Research Needs in Illinois' Planning for the Future. William W. Shilts, Illinois State Geological Survey, Department of Natural Resources, Champaign, Illinois 61820-7463
Illinois' need for future research on energy and the environment centers on the widening recognition that the use and production of energy are closely tied with environmental quality on multiple scales. To manage these interrelationships remains a formidable challenge. Energy supplies must be reliable, readily available, and affordable to sustain and support the Illinois economy. In many cases, the availability and price of critical fuels in current use, namely petroleum and natural gas, are heavily dependent on events well outside the boundaries of this state. However, where and how primary fuels are used in Illinois is more subject to the state's influence. We need to recognize, for example, that the large quantities of water required for electric generation are part of a finite resource and that growth in population and other development will also make demands on that same water supply. We need to support the national research effort on safe storage of nuclear wastes, an issue that must be addressed given the number of nuclear generation plants that now supply electricity for this state. We need to more widely use advanced planning tools, such as Geographic Information Systems, and build the comprehensive bases of geological, biological, hydrological, and atmospheric data that will allow us to make the best planning decisions for Illinois.
Illinois' largest endowment of energy is in the form of coal, a fuel that requires significant cleanup of emissions to meet environmental standards. Substantial progress has been made in this emissions-reduction effort. New and emerging technologies can play a role in enabling coal use while meeting environmental standards during the years before other potential fuels, such as hydrogen, and increasing quantities of renewables, come into wide use. Illinois has the opportunity to contribute substantially to these new technologies not only for the sake of its own environmental quality but for the sake of global environmental quality. We have the opportunity to be a leader in this area, however we view the desirable mix of energy sources decades into the future, because advanced technologies developed in Illinois can not only help assure our own energy security and the quality of the Illinois environment, but are also applicable world wide.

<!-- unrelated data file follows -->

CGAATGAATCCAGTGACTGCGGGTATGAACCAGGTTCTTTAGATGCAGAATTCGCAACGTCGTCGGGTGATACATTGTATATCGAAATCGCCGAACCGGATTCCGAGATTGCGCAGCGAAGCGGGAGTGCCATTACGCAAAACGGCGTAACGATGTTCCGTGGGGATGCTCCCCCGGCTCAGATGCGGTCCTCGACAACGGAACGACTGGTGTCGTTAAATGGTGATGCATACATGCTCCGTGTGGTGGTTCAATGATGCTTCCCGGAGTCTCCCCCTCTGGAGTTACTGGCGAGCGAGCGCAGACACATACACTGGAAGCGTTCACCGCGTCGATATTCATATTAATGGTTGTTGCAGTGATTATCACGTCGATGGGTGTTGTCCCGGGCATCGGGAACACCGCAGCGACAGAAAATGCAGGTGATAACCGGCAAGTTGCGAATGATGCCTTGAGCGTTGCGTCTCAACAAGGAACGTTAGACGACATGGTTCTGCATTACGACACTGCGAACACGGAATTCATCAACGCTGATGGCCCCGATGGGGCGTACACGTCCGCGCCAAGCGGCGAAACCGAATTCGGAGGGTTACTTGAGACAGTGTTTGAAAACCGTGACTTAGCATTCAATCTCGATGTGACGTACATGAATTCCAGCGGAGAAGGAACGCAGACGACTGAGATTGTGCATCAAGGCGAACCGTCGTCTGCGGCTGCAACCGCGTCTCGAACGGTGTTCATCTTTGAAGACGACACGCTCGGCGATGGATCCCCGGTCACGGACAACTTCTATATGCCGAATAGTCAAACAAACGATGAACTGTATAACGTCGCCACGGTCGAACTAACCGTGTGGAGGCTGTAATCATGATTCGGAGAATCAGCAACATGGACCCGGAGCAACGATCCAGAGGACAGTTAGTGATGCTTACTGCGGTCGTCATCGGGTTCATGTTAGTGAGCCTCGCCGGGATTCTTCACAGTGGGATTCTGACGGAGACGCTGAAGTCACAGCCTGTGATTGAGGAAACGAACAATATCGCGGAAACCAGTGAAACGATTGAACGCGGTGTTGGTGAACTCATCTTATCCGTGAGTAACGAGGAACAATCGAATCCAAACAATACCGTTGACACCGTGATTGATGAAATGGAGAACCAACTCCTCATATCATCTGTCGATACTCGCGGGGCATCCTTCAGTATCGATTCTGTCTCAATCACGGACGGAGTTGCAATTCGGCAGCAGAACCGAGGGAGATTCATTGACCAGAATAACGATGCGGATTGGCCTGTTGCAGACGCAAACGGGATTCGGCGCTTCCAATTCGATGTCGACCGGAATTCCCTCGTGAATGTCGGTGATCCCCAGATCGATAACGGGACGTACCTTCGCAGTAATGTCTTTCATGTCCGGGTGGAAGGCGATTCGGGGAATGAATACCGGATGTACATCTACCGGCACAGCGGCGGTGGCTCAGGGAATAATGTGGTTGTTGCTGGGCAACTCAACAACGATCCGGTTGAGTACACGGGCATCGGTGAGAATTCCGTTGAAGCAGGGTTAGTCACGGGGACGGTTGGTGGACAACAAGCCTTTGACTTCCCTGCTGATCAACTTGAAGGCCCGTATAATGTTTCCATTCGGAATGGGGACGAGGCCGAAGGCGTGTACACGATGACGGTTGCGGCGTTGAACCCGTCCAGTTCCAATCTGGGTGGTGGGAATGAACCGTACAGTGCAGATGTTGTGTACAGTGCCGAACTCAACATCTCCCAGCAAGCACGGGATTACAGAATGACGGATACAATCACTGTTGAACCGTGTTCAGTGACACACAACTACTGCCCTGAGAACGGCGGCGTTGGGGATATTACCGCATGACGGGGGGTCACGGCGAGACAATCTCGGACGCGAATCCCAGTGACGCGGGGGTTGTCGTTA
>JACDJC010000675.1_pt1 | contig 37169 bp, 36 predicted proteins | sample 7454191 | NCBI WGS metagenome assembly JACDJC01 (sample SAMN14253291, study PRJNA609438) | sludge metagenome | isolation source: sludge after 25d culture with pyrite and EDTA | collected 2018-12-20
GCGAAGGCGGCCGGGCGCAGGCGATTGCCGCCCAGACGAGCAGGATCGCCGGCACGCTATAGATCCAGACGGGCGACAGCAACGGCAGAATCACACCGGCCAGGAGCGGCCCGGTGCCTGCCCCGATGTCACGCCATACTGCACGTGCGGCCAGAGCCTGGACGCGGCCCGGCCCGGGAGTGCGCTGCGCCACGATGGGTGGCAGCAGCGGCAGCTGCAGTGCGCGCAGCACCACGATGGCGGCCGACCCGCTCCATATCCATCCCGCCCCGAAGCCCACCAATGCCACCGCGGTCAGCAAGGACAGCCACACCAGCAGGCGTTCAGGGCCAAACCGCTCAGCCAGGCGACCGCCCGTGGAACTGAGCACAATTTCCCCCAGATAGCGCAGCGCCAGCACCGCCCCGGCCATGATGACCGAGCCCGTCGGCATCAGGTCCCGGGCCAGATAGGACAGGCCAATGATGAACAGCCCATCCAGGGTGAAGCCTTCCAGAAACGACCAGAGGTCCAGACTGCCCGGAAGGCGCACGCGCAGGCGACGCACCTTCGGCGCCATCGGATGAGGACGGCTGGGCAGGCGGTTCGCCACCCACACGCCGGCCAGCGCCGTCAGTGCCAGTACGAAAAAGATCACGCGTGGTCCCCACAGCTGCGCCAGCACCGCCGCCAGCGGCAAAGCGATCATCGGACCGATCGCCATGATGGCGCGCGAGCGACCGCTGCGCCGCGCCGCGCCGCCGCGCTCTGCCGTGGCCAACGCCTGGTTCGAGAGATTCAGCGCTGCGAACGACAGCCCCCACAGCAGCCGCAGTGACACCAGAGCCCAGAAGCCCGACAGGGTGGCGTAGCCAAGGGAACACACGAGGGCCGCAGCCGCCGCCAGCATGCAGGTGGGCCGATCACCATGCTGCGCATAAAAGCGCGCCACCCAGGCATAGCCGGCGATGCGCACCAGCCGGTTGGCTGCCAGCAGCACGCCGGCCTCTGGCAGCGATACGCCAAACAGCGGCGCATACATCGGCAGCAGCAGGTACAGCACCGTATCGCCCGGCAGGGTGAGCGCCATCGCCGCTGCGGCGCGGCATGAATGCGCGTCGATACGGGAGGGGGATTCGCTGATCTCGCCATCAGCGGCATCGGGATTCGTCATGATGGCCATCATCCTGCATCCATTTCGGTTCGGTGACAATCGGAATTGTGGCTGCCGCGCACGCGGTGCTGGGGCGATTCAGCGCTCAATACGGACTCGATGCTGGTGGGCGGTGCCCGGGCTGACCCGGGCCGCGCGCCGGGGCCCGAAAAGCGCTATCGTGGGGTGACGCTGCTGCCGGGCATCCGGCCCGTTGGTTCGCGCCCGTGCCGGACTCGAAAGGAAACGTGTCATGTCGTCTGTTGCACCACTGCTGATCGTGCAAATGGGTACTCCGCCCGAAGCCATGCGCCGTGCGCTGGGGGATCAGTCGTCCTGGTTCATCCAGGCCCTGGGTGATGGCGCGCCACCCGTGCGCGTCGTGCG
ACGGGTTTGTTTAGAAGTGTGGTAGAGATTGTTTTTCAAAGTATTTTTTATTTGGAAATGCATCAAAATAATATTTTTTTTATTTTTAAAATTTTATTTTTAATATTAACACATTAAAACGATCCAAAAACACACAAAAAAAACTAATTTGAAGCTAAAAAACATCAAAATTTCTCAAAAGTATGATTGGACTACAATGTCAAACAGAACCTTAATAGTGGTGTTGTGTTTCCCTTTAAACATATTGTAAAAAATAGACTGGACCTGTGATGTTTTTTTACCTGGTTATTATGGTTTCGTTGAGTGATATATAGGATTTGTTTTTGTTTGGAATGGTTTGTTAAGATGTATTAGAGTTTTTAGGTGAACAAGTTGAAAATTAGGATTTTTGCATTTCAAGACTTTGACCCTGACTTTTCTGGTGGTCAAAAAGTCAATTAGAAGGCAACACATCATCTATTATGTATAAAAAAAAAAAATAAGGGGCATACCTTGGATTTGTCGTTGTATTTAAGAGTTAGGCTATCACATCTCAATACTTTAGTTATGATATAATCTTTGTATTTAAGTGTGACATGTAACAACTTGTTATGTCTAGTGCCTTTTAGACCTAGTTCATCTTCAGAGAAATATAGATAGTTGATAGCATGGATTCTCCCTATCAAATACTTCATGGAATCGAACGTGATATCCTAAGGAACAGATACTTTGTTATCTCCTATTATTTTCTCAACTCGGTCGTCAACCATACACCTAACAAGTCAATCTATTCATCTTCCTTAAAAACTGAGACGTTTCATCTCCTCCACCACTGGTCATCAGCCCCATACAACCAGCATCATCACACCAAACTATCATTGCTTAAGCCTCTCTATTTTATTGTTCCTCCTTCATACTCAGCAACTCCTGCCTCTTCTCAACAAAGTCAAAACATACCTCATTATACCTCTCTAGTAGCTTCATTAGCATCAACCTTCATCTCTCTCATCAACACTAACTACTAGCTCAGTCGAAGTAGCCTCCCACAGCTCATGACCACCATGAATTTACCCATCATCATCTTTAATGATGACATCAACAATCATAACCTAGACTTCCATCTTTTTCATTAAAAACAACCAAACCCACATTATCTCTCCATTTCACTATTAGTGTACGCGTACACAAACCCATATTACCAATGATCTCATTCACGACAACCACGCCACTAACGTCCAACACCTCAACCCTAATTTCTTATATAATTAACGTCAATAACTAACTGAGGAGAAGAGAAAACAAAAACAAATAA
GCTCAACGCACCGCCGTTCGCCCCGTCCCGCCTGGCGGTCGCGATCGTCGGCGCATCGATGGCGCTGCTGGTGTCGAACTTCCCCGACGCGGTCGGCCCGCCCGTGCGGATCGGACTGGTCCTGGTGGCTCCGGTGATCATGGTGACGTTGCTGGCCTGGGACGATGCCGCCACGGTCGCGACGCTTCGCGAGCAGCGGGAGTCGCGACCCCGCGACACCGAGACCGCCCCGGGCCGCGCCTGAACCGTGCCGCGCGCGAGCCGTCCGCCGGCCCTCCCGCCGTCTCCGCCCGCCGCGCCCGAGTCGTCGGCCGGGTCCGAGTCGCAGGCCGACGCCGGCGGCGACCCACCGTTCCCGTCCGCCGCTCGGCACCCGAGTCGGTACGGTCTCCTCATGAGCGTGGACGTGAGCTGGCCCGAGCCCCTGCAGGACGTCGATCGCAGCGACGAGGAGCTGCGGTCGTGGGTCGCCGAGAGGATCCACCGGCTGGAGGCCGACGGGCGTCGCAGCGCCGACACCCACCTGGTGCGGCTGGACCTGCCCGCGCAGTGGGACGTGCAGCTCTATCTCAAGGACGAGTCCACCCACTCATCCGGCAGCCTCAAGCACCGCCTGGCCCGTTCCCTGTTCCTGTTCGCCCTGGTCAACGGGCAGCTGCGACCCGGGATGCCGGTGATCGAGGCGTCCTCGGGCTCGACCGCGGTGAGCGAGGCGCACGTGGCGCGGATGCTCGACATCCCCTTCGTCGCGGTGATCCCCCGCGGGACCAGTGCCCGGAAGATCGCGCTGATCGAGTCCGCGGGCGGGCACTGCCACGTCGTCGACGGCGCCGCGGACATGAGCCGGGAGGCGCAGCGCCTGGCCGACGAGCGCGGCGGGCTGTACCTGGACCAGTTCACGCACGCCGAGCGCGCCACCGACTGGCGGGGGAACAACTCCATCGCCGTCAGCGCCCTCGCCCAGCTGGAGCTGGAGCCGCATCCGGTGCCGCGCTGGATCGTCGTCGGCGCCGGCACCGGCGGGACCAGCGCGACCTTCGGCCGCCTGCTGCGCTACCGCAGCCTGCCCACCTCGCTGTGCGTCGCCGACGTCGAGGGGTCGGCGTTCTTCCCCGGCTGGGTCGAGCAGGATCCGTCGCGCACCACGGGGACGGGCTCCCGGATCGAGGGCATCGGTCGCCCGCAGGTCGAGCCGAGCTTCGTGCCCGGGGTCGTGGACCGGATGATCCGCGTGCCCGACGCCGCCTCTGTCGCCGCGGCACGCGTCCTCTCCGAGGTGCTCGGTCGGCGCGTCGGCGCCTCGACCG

Finally, we need to be alert to the trends and interrelationships that we see developing around us. These include the opportunities for dialogue that this conference has presented and the changes we will see in the future. We are headed for a less regulated and more market-driven system of energy distribution. Supplying the information base that the state and its citizens need to make informed decisions on energy supplies and environmental considerations for the future will be a key undertaking in itself.Back to the Energy Conference